The second factor was the setup for the option with the previous play. That one made it appear that the bunched receivers were there to serve only as blockers, and by running behind them, it drew the defense’s attention like a magician’s beautiful assistant.

While they were blockers the first time, the second time they were only there to keep four extra defenders on that side. It opened up the rest of the field, and by having the quarterback be a threat to run, Florida created a numerical advantage on the left.

Most modern offensive football theory one way or another revolves around creating a numerical advantage. The option is one way to do that, and if you set it up correctly, it can be devastating.

Percy Harvin’s Signature Play: The Counter

November 17, 2008

The counter play is a general term for a misdirection running play where everything appears geared to having the ball carrier go in one direction, but he ends up running the other direction. In other words, the runner goes counter to the expected direction.

It is a play that Percy Harvin is absolutely lethal on. Both his first quarter and third quarter touchdown runs against South Carolina came on the brand of counter play that Urban Meyer likes to use. I will diagram the latter since it was longer, but the other would have been a touchdown from any distance away from the end zone as well.

The Third Quarter Run

Here is the formation:


Florida begins in a three-wide set with Kestahn Moore as a running back next to Tim Tebow and Aaron Hernandez lined up as an H-back behind RT Jason Watkins. Louis Murphy is wide to the right, Riley Cooper is wide to the left, and Harvin is in the slot.

Here you can see Tebow signaling to Harvin to go in motion. Harvin will come in close on the other side of Tebow to create a symmetrical two-back set.

The South Carolina defense begins in a nickel set, named as such because there are five defensive backs. The defense recognizes that this will probably be a running play with Harvin moving to the backfield, so the corner that was on Harvin slides behind the linebackers to add another layer of run protection. One of the safeties moves up by the linebackers to create a de facto 3-4 set.

Here is what will happen once the ball is snapped:


This is a bit busy, so let’s take it one piece at a time.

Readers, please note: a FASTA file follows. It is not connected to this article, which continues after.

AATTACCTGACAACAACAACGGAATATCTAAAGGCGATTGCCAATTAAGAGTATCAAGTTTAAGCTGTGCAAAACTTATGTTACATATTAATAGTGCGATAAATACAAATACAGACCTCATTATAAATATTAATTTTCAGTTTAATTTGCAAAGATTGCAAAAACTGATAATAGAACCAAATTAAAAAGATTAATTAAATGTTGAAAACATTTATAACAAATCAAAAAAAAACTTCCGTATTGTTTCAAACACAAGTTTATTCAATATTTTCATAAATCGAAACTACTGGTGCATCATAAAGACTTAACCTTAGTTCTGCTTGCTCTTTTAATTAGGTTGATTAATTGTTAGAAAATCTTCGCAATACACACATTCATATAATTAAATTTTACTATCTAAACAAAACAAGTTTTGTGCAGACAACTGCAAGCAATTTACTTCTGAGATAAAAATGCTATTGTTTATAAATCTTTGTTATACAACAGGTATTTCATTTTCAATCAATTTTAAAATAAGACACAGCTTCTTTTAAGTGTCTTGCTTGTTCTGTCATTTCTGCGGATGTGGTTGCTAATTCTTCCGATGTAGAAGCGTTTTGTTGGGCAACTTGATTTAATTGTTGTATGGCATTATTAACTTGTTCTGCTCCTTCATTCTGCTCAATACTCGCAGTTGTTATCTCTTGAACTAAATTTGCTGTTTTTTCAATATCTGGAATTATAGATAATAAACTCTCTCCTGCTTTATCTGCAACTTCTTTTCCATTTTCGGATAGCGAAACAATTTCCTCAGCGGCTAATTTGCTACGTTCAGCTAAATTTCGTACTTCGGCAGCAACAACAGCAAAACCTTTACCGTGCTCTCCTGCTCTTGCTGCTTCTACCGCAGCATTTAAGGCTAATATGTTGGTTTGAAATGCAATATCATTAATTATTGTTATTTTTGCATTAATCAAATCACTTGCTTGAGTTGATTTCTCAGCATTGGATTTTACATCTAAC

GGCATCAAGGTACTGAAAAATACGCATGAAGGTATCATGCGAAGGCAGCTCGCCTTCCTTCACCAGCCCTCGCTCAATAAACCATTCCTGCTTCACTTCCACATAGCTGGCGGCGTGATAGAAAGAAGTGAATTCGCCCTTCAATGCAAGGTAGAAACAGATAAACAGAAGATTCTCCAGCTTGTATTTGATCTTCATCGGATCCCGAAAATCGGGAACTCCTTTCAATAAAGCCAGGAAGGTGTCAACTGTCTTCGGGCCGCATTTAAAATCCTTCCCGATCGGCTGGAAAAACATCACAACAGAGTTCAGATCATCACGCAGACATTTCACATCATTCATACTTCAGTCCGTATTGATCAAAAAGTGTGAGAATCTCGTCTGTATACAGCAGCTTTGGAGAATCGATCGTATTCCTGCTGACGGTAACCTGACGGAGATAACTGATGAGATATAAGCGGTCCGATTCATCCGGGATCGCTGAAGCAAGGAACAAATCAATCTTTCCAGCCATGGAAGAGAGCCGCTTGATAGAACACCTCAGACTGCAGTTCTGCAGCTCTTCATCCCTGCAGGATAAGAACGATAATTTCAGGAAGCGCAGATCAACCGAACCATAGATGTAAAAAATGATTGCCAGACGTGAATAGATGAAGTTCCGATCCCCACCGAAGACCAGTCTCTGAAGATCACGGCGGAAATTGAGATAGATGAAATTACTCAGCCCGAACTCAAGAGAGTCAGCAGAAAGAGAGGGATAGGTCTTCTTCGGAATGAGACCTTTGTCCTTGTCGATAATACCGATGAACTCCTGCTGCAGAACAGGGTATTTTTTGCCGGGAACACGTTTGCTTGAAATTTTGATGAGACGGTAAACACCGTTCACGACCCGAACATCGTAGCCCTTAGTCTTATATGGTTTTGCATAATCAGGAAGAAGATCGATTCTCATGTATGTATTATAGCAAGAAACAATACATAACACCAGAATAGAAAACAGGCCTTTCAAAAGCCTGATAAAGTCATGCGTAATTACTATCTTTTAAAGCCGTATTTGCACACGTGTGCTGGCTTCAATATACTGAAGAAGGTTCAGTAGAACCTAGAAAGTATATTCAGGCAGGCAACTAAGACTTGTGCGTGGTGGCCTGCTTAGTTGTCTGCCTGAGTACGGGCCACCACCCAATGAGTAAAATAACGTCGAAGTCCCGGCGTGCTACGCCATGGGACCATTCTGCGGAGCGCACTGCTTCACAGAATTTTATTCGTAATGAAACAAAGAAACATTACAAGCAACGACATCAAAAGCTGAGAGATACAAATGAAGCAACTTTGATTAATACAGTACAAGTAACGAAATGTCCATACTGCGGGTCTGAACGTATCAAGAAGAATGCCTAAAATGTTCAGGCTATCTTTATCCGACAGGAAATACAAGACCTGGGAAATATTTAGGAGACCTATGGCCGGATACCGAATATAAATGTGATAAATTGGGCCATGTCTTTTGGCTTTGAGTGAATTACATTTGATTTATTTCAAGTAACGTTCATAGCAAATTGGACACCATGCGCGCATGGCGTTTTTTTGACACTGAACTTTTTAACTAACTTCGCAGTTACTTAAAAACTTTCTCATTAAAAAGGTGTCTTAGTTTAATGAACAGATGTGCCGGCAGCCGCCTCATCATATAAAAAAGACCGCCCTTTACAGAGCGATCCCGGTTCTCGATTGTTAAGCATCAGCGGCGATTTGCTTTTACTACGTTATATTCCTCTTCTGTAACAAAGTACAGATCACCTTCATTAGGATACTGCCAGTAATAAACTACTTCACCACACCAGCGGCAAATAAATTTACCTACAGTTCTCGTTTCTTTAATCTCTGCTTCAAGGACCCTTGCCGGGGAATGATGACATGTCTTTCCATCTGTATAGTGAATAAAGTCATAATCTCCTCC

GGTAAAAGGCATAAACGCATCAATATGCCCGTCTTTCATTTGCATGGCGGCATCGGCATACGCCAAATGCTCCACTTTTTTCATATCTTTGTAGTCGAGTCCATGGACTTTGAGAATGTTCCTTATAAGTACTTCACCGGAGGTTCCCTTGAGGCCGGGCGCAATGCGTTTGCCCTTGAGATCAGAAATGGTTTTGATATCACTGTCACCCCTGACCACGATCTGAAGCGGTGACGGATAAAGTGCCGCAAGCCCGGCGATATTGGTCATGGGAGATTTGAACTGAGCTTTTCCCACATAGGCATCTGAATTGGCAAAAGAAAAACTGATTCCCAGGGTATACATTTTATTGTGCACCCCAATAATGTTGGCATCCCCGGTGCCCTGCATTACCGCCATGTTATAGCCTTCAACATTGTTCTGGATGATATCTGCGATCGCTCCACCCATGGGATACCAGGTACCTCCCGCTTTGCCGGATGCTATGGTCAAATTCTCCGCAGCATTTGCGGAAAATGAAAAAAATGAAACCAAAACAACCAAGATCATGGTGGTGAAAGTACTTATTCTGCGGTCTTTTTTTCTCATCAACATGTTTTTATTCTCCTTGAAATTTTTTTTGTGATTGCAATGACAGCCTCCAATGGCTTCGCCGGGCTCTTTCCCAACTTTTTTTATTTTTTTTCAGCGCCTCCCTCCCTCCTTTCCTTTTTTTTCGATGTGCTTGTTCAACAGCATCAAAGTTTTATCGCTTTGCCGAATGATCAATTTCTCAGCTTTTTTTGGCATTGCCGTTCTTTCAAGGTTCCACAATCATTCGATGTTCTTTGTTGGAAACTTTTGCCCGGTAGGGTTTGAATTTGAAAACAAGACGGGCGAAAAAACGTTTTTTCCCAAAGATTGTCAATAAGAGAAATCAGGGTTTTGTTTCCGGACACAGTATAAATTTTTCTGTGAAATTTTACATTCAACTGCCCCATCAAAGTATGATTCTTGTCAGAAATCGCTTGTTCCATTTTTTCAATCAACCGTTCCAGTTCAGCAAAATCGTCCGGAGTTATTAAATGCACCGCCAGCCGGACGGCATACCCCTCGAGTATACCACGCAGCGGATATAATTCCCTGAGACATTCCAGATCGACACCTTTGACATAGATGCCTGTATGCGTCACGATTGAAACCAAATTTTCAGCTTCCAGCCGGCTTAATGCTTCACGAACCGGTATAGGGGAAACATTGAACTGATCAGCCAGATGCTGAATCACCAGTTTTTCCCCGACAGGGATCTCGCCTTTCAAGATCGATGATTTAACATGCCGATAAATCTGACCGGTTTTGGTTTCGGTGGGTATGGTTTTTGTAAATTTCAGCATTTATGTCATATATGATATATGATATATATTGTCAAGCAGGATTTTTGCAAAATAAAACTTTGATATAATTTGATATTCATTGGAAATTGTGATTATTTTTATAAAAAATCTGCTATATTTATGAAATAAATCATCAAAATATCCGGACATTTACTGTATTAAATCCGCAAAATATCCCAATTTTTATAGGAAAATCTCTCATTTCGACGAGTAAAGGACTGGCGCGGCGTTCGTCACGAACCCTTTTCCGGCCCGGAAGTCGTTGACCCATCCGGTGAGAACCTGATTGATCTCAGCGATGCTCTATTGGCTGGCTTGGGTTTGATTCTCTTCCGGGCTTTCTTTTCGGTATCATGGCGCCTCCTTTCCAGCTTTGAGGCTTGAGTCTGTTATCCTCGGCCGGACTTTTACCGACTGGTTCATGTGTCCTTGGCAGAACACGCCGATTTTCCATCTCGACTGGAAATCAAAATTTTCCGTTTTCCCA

Four of the five offensive linemen will block to the right. Moore will come out of the backfield to the right as well. When Harvin takes the hand off, his first couple steps will be to the right. This is the setup, preparing the misdirection of the counter.

RG Mike Pouncey is a pulling guard on this play, called that because instead of going straight ahead, he will pull away from the rest of the line and run around back of it. He will pick up the blitzing outside linebacker on that side. Hernandez will also come around in that direction and shoot between Pouncey and LT Phil Trautwein like a blocking fullback. Harvin, after faking to the right, will cut back to the left and follow Hernandez through the hole.

Something that I didn’t diagram above because it would have made everything too messy is that after the handoff, Tebow rolls right and fakes a throw to Murphy to give the defense one more thing to think about. Murphy will run down field to block, and Cooper at the top will battle his covering cornerback.


The actual outside linebacker on the left went in after Tebow’s fake. The middle linebacker No. 40 you see there initially went forward to pick up Moore coming out of the backfield, but when he recognized that Moore did not have the ball, he turned around to go after Harvin. The safety who had come up to become the fourth linebacker also got frozen by Moore’s fake run, and he also reversed course to go for Harvin. Both were too late though; Harvin is too fast for either to catch him.

Harvin’s original covering cornerback was Hernandez’s blocking target, but the corner began running back up the field before Hernandez could get a clean block. It didn’t matter though; Hernandez got enough of him to slow him up, and that’s all Harvin needed.

Cooper has the next important block, and it’s no surprise he’s up there as he has become Florida’s best blocker among the receivers. The corner will eventually release from the block, but once again, he was slowed up enough for Harvin to speed past him. The other safety (not pictured) will come in to try to make a play shortly after this frame, but he underestimates Harvin’s speed and takes the wrong angle.

Harvin splits that corner and the safety, and his raw speed helps him pull away. Here’s the video of both the first quarter run and the third quarter run, and you will see the same thing in both: a fake to the right and run to the left.

That Looks Awfully Familiar…